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From: marsha moses <>
Subject: [INDIAN-CAPTIVES] When Blood Flowed in Kerrs Creek
Date: Mon, 22 Oct 2007 15:30:01 -0400


I am going to type some excerpts that I copied from the Vertical Files
in the Rockbridge Regional Library in Lexington, VA in Oct 2005. My
notes say that the original article was published Saturday, Nov 29, 1997
in the Weekender which is a News-Gazette Publication. The author is
Deborah Sensabaugh. Please if you use any of the below information give
the author credit.

Editor's note: This is the first of two parts on the early history of
the Kerrs Creek area of Rockbridge County which, in the mid 1700's, was
the sit of two Indian raids that left many early area settlers dead.

There is some information about the French and Indian war at the
beginning of the article that I am not typing....It ends with the
words....But the treaty wasn't signed soon enough to save the settlers
on Kerrs Creek.

When Joseph Tees, founder of Waynesboro, followed the old Indian trail
toward the Alleghany Mountains, he and his sons William and Charles
paused in a breathtaking valley opening at the foot of a long western
ridge. Meandering in a shallow S-curve along a bold creek, the valley
contained enough flat land to invite settlement. Later Francis McCown
received a patent of 928 acres on Tees Creek. In 1746, he sold parcels
to Hugh Martin, Robert Erwin, and Samuel Norwood.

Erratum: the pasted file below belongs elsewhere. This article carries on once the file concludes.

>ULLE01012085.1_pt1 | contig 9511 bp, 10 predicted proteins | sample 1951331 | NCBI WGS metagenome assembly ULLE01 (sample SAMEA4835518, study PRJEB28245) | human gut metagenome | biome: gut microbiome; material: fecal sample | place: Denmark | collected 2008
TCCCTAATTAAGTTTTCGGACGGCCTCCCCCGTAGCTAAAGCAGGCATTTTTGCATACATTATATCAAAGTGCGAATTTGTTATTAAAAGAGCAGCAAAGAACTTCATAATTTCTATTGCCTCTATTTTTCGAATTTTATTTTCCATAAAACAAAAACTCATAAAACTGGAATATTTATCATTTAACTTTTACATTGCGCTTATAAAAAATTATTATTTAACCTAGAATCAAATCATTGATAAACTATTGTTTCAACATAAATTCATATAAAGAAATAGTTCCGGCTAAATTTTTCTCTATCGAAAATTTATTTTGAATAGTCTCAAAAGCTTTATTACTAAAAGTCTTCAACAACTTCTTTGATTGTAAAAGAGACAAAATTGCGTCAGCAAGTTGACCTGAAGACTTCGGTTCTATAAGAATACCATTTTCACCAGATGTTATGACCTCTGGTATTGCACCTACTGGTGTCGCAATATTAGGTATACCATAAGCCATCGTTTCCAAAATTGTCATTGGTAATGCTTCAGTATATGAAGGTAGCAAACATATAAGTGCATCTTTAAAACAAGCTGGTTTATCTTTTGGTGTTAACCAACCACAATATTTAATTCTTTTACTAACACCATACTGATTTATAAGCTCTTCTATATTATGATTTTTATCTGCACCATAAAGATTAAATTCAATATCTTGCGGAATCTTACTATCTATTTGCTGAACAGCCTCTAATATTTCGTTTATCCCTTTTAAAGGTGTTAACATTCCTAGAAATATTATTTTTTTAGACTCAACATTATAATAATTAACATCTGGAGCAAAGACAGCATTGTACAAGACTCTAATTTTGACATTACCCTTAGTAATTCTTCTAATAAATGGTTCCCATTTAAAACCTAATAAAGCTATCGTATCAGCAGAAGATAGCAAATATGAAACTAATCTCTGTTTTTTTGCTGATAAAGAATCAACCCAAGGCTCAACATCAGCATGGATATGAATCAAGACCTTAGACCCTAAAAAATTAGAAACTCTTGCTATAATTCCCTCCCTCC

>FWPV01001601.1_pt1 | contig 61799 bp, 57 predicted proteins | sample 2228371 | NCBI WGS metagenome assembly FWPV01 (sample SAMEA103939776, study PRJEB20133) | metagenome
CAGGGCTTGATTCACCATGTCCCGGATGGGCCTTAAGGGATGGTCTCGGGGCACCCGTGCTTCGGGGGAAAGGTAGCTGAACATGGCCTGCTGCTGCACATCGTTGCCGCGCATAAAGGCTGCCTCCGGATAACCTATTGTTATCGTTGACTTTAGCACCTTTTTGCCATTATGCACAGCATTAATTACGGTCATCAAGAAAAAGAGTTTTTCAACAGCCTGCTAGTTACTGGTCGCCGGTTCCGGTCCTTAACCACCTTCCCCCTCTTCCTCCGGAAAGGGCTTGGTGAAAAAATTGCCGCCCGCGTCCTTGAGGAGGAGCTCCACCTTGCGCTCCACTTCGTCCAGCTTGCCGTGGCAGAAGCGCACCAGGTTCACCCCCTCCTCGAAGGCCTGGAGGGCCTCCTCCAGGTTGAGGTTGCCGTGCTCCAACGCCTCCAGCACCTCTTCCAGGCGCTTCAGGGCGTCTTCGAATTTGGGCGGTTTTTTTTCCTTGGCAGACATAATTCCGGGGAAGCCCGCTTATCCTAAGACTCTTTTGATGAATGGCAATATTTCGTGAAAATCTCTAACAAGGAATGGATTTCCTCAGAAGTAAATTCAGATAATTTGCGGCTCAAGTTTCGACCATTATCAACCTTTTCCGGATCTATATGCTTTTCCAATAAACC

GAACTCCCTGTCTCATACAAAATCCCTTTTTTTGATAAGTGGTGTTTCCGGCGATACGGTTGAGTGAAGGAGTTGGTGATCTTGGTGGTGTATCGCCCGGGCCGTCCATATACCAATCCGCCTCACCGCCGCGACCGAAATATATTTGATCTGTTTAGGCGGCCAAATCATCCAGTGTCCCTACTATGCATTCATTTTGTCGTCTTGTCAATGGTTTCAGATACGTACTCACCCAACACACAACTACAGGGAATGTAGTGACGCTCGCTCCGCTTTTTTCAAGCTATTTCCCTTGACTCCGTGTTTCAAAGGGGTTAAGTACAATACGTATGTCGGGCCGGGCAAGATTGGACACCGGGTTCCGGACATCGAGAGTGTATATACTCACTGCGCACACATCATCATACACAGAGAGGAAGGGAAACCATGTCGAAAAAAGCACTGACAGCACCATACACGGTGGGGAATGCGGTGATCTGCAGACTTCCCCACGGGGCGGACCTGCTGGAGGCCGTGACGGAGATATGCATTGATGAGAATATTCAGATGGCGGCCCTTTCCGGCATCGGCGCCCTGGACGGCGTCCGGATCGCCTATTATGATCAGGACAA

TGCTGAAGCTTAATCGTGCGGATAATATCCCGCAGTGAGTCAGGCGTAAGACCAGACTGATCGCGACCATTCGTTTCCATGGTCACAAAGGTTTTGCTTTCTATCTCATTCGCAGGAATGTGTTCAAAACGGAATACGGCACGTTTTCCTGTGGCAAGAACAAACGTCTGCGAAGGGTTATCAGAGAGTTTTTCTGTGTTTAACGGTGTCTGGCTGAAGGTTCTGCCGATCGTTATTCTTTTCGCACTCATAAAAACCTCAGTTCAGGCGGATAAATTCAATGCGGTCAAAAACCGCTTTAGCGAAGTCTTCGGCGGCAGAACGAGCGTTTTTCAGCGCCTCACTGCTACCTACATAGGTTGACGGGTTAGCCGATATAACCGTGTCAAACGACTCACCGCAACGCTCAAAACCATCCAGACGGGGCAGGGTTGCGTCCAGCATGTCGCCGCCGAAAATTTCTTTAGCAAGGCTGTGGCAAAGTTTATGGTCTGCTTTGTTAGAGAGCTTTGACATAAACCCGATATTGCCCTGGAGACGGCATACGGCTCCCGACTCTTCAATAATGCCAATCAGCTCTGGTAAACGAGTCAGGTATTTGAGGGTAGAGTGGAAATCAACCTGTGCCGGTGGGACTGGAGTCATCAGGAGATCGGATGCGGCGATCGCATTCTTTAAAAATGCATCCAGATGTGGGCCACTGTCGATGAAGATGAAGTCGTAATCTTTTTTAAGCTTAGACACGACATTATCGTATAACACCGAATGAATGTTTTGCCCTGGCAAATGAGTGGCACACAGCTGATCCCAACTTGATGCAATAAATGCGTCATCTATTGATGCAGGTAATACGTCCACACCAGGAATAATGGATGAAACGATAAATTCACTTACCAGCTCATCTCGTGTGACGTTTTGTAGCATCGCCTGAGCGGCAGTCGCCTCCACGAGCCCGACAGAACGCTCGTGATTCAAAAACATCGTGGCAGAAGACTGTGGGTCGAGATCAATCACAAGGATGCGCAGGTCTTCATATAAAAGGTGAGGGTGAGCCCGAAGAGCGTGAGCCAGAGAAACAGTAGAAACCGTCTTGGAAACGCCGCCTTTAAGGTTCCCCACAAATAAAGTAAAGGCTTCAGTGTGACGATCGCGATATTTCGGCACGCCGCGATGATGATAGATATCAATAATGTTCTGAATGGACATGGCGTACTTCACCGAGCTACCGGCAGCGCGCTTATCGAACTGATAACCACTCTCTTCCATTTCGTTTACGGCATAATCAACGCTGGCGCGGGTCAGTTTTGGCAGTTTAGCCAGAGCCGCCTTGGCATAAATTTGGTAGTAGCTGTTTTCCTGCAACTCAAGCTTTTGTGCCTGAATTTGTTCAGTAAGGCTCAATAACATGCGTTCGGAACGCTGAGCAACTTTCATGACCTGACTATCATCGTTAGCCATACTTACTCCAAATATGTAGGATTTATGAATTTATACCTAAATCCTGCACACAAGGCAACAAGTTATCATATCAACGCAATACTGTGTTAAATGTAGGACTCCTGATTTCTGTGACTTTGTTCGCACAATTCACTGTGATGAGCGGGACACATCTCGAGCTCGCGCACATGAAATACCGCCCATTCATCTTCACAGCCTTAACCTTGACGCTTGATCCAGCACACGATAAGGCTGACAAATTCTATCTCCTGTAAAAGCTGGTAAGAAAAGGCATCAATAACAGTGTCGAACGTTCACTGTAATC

Other early settlers at the foot of North Mountain were the Gilmores,
McKees, Hamiltons, and Logans. Three Cunningham brothers arrived with
their families--Hugh, James and John. The eldest, Hugh, bought a tract
from Benjamin Borden in 1748 near John Car's. He called it Big Spring
after the numerous springs that gathered into a pond and created an
ideal cabin site.

In 1762 he sold the land to his son, Jonathan, who had married Mary McKee.

In the fall of 1759, the two Telford boys walked home, possibly from
school. Their walk turned into a run. Breathless, they told of a naked
man they saw hiding behind a tree. No one thought twice about their
tale until later.

.....

60 Shawnee warriors followed their chief, Cornstalk, from the
Ohio....Acting friendly they worked their way downt the Greenbrier,
gaining the settlers confidence before attacking and killing most of them.

From what is now Milboro in Bath County, 27 of the warriors slipped
over Mill Mountain about two miles north of the present Midland Trail
near where Interstate-64 now cuts toward Clifton Forge. A pile of
stones said to be placed there by Indian warriors through the years
marked the mountaintop. The stones were dozed away with the building of
64. ....

Near the head of the creek atop a bluff, Robert Irvine scarcely breathed
as he counted the war party on the trail.

At the first cabin along the creek at present day Denmark, Charles
Daughtery and his family was killed. Next was Jacob Cunningham cabin.
With Cunningham away, his wife was killed, his 10 year old daughter
knocked unconscious and scalped. She later came to and survived to face
the Indians a second time on Kerrs Creek.

Next came the home of Thomas Gilmore, today on the north side of I-64